- UW School of Nursing
- Student progression
- Compliance with State of WA rules that dictate that we may not place more than 10 undergraduate students in a section. This has real-world implications for the number of slots we offer by section, given the need to balance teaching loads with FTEs while we make sure that available faculty has the required and appropriate expertise to teach students in certain settings with certain populations.
- Instructor expertise
- Instructor availability
- Healthcare agencies/care settings
- Agency staffing levels – enough qualified staff to precept students
- Patient/client type and number must be sufficient to allow for learning opportunities for nursing students
- Healthcare system prioritization of its own “new” nurses for precepting. (i.e., agencies may prioritize use of experienced staff nurses to precept/orient their own new employees versus student nurses.)
- Healthcare system capacity to precept students given internal and external pressures they may be facing as an organization, such as implementing a new Electronic Health Record system and the need to train their own staff during a particular time period or preparing for a JCAHO visit.
- Constraints and restrictions placed on accommodating students across health sciences and related disciplines, such as legal restrictions as set out in agency-specific Affiliation Agreements with the School of Nursing and the response of our Attorneys General to such negotiated agreements.
- North Puget Sound Clinical Placement Consortium
- The School of Nursing is, by necessity, a member of and must work with the North Puget Sound Clinical Placement Consortium (the “Consortium) for “gridded” Consortium slots. Agencies make known potentially-available slots, and Schools of Nursing must submit reservations 12-15 months in advance for “gridded” consortium slots. (“Gridded” slots are most likely, but not exclusively, inpatient slots.) To add to the complexity, Consortium-member agencies also have what they call Consortium-Non-gridded slots; i.e., agencies want control over these slots through the consortium, but do not put them in the “grid.” Finally, there are agencies that do not belong to the NPSCPC (e.g., Seattle Children’s Hospital (SCH), VA, others). That creates a delay in us knowing how many slots we have for certain sections. So, for example, every year we reserve NPSCPC slots for pediatrics, but we do not get as many as we would like from NPSCPC. So, we wait to see what Consortium-gridded peds reservations we will “get” and, when confirmed, we approach SCH and other agencies to get the Consortium-non-gridded slots and the Non-Consortium slots for additional pediatrics slots for students. Any delays on the part of NPSCPC or its member schools delays the systematic response to all.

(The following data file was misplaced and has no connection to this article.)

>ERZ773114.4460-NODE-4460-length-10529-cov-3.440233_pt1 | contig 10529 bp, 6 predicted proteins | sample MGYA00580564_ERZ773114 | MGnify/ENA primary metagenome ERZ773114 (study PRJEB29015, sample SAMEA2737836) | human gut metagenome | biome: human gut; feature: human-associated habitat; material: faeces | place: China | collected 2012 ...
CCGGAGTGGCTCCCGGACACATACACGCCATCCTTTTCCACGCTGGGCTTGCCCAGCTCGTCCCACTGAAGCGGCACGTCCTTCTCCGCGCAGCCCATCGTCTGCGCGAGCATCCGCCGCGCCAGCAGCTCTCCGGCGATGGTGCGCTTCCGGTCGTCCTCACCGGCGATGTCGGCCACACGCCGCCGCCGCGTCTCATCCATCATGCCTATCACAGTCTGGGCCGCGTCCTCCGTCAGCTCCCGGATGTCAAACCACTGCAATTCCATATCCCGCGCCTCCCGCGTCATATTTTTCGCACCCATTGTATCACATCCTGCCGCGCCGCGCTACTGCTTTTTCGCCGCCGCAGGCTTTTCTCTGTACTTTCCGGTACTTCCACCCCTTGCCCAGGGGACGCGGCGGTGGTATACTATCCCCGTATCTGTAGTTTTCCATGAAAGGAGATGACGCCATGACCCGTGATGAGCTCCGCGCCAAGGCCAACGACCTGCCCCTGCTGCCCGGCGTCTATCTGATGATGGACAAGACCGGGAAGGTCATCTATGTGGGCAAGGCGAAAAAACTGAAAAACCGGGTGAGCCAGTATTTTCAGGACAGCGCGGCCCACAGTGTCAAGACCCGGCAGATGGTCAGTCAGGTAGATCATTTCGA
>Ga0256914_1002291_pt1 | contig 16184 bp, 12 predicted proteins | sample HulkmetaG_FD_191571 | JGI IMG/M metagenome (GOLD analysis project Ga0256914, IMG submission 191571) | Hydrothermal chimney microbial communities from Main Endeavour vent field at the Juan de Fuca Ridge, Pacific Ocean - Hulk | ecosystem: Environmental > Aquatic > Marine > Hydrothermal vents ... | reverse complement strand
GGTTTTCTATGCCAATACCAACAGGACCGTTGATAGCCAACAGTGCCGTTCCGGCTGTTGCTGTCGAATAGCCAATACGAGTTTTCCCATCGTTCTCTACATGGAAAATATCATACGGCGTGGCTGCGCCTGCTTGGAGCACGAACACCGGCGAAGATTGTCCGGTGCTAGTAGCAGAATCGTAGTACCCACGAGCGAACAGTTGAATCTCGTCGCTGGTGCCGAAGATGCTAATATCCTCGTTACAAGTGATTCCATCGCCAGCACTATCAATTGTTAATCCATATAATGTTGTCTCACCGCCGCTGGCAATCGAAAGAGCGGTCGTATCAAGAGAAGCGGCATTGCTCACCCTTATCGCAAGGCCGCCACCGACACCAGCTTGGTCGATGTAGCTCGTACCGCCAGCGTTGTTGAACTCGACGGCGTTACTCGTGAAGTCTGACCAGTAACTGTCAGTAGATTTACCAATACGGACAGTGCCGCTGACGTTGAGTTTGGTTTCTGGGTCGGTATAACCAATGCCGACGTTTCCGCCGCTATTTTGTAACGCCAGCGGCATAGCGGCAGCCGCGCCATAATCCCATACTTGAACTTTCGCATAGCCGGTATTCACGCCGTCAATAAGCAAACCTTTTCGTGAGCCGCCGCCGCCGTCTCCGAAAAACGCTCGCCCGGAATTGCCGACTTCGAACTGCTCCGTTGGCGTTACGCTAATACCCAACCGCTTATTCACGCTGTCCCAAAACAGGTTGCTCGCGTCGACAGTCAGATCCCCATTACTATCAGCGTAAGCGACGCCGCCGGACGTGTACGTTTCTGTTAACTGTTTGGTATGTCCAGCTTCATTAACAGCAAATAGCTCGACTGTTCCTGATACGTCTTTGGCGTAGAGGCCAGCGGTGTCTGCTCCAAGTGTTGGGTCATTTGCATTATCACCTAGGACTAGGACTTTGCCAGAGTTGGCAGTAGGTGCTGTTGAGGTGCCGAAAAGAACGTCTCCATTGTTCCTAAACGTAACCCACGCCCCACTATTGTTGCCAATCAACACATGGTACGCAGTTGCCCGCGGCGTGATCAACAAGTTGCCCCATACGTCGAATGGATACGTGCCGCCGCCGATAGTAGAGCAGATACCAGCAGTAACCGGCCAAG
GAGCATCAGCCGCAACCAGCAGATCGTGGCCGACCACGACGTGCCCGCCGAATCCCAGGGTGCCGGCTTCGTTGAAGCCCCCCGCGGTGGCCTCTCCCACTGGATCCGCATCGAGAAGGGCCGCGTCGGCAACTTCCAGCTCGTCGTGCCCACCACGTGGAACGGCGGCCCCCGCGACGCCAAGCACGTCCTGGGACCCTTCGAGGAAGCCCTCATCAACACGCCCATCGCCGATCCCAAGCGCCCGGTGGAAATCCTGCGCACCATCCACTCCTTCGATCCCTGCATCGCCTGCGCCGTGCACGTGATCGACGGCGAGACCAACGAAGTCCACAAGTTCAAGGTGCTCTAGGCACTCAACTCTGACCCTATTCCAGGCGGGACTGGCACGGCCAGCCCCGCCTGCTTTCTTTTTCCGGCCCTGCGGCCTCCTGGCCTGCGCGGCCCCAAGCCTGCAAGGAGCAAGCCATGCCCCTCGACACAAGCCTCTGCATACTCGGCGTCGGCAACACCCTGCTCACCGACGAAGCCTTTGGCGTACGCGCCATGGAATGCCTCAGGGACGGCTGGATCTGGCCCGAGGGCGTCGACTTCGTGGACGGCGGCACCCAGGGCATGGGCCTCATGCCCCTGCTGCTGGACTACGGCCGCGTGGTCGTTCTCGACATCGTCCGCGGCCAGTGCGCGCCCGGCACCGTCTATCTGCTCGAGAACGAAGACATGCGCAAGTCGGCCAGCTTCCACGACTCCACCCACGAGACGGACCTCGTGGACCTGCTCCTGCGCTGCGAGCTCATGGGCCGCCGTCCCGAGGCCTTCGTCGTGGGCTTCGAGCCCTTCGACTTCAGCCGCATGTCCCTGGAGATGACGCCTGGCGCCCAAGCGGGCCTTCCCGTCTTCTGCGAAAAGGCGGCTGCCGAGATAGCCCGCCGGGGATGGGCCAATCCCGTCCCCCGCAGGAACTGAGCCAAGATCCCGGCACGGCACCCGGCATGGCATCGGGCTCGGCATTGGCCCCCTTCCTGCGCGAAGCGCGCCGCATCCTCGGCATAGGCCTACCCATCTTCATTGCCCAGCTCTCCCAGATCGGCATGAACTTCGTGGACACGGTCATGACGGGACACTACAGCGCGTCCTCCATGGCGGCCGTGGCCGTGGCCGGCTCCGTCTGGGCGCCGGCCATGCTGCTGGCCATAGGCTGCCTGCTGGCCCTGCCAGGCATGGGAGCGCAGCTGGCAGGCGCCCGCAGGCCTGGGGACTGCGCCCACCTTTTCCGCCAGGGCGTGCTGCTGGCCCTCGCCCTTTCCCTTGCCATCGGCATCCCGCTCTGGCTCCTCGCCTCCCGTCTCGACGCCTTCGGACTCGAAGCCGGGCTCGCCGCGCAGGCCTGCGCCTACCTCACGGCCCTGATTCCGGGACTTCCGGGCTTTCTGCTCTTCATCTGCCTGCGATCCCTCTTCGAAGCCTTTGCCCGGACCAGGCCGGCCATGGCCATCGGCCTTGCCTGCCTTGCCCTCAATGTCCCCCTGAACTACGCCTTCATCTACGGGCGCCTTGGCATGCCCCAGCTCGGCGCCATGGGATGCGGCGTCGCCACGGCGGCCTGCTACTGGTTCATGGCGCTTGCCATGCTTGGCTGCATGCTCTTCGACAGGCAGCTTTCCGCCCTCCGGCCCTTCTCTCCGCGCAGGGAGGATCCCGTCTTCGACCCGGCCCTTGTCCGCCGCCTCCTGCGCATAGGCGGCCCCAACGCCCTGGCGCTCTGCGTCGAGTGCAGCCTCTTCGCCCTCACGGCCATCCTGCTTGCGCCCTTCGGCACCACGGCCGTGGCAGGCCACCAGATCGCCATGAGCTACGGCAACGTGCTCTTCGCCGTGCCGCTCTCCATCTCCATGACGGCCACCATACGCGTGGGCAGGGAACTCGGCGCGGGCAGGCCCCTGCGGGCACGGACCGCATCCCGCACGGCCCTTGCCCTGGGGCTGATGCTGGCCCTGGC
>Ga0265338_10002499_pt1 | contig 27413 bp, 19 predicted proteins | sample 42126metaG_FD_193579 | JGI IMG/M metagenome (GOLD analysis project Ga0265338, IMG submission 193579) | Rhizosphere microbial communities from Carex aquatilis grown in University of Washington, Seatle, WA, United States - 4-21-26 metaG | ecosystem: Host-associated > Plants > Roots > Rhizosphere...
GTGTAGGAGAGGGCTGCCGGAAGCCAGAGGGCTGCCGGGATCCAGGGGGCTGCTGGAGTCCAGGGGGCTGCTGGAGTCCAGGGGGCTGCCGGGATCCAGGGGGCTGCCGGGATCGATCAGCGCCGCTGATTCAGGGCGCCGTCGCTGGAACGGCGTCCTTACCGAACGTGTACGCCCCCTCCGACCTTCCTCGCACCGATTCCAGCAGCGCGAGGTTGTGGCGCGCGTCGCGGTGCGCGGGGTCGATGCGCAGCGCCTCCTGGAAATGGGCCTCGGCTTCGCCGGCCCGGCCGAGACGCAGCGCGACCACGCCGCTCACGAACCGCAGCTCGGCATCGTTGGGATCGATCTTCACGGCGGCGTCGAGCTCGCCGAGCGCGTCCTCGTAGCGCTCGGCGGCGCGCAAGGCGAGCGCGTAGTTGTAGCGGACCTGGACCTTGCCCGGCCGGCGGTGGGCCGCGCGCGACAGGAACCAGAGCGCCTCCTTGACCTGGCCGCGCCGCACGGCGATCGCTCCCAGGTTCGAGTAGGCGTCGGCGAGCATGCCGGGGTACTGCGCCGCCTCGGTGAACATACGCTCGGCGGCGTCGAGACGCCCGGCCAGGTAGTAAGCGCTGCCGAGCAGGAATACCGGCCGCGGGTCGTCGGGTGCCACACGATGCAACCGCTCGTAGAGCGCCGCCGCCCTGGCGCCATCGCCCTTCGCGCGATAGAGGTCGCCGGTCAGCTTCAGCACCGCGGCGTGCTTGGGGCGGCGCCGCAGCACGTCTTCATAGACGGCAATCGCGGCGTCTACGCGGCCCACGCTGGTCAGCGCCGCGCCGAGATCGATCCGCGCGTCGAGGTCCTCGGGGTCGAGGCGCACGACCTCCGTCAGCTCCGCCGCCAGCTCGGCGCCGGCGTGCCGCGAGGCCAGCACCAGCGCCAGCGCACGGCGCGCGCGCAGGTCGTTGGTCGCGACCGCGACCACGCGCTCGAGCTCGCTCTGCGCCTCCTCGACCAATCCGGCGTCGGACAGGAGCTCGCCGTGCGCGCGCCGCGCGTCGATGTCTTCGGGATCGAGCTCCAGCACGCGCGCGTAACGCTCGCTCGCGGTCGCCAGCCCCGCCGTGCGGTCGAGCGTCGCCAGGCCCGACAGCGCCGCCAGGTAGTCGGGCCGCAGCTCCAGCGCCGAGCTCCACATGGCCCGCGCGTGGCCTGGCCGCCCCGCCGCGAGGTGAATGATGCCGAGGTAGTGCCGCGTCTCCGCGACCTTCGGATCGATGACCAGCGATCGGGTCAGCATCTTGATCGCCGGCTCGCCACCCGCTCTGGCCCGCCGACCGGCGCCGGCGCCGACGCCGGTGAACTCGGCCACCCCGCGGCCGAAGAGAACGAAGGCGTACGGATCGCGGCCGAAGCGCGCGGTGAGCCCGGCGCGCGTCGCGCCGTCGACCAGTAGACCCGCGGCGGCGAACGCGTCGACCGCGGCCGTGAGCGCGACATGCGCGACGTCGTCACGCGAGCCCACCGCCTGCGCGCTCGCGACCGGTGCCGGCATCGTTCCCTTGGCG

|Category||Type ||"Lead" time for reservations
||12-15 months in advance
||12-15 months in advance
||Varies; 9-12 months in advance is typical
Will we be able to carpool to our NCLIN 411 sites?
Generally no, since you will be working different preceptor schedules and are not on the same units/shifts.
Are there any NCLIN 411 sites outside of the Puget Sound area, across the state, across the US or abroad?
No, all NCLIN 411 placements are within the greater Puget Sound area. We use agencies in Seattle, eastside, north of Seattle including Everett, south of Seattle including Tacoma.
What are the objectives for NCLIN 411?
Each student must demonstrate the following abilities:
- Synthesize knowledge in using the nursing process to provide care for a community, group of clients, or a single client with complex health problems.
- Organize nursing care effectively, set appropriate priorities for nursing actions, and develop competency as coordinator of care who manages care transitions and is an active participant on the inter-professional team.
- Learn new technical skills or protocols relevant to the care of clients and communities.
- Communicate effectively with clients and families in a manner sensitive to condition, age, gender, and social and cultural status.
- Collaborate with other health care providers in planning, implementing, and evaluating care.
- Evaluate one's own practice.
- Be self-directed in the use of appropriate resources, including research findings, to solve nursing care problems.
- Implement, monitor, and evaluate holistic, patient centered care that reflects an understanding of human growth and development, pharmacology, medical management, and nursing management across the health-illness continuum and across the lifespan.